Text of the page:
```Date: Jan 5, 2013 12:27 PM
Author: David Bernier
Subject: Re: Just finished  the fastest ever, general purpose sorting algorithm.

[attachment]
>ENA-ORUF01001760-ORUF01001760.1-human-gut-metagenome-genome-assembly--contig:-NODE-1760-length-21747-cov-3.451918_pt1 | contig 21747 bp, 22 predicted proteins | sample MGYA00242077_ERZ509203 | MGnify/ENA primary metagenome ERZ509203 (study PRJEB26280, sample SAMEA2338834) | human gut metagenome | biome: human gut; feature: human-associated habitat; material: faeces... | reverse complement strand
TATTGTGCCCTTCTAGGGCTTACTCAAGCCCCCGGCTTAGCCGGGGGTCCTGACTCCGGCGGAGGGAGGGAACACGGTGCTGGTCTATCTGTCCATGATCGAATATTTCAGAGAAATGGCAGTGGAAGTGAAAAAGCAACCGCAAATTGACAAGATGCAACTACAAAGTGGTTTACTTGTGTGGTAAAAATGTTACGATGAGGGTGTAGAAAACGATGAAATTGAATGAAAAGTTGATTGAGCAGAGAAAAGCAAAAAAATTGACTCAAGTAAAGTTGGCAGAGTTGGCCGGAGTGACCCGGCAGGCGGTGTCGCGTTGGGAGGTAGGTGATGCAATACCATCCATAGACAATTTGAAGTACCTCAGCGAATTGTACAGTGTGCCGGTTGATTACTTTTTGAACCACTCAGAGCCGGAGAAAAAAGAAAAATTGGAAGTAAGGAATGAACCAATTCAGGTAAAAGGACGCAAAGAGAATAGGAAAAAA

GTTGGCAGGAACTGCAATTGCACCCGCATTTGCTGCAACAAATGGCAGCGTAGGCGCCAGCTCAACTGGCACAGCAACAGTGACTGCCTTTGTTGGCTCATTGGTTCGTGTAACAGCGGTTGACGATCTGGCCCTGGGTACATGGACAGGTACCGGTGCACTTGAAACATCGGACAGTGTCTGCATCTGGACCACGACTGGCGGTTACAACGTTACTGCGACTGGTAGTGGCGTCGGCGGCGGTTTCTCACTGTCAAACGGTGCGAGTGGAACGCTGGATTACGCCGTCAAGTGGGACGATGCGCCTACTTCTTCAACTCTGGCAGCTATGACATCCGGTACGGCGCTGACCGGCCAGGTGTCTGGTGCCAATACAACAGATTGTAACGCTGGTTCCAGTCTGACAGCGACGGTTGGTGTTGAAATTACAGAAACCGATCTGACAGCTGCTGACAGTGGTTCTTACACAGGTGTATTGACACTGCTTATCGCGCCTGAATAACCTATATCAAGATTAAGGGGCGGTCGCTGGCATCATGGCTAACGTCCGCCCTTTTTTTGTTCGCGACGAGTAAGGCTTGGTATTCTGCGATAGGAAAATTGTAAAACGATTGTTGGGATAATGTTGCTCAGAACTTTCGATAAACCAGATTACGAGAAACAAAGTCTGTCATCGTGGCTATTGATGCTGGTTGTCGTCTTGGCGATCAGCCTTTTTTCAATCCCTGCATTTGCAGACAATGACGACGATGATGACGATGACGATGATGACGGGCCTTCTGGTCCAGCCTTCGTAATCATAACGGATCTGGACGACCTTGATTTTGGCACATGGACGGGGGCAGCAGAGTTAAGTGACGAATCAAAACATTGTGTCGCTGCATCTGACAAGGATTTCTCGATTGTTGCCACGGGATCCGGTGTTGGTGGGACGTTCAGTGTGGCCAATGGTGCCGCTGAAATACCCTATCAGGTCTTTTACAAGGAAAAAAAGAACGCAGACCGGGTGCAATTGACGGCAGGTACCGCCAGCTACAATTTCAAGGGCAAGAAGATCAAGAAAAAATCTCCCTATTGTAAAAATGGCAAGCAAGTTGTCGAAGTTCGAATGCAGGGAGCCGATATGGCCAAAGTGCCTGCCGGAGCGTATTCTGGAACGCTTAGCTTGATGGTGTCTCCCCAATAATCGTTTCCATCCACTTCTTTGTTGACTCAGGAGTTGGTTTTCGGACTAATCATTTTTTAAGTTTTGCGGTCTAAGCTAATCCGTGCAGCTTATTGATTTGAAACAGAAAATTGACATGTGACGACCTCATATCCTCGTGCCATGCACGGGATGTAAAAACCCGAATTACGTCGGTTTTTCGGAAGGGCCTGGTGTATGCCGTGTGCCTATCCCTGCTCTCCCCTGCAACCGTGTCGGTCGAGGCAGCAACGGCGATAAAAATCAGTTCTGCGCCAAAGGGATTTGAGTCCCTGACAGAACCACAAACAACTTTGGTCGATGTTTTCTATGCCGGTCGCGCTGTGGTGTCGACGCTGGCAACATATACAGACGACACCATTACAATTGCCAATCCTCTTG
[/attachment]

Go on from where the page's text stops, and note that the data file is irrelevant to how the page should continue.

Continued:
On 01/05/2013 10:22 AM, JT wrote:> I do intend to implement this one, i think it will beat any other> algorithm for any amount of elements *and element size* when sorting> above 2000-3000 elements. I can not guarantee it will not be faster at> smaller amount of data too...>>   By creating a pointer binary tree with each leaf holding a>   integer, you move the binary numbers to the tree from least digit to>   highest using left legs for 0's and right for 1's. (Basicly creating>   leaves for new numbers, and at last digit you add 1 to the leaf> slot.>   So after you moved all values into the tree and created all the> nodes,>   you simply read out  all the none zero values holded into the slot> of>   the leaves within the binary tree.>> Now to the problem and solution, using a tree reading in the values,> they will not be read in from lowest to highest because the legs will> differ in length and they will be unordered in the tree. The solution> to the problem we create a single leg (heap) ***for each digit***, so> numbers with digit 9,10,11.... digits and so on run in their own legs.> Our binary tree will be sorted as we read in the values and we just> need to read it out from left to right.  This is probably within the> first courses of information theory, so the question is why have this> not been applied to sorting problems before?>> Can anyone estimate the time complexity of this algorithm, and it seem> to be a general purpose algorithm, the biggest challenge will be to> find a programming language that have dynamic memory for data> structures of binary tree type.>> Is this also a radix type of sorting?>>Hi,I don't fully understand your problem statement. The legs are probablywhat in English are called branches of the tree.In a course on file system structures, we studied AVL trees,which I think are useful in huge databases, for faster accessby "key number", for example social security number, employee number,membership number, etc.On Wikipedia, AVL trees (& References at the end of the article).< http://en.wikipedia.org/wiki/AVL_tree > .David Bernier
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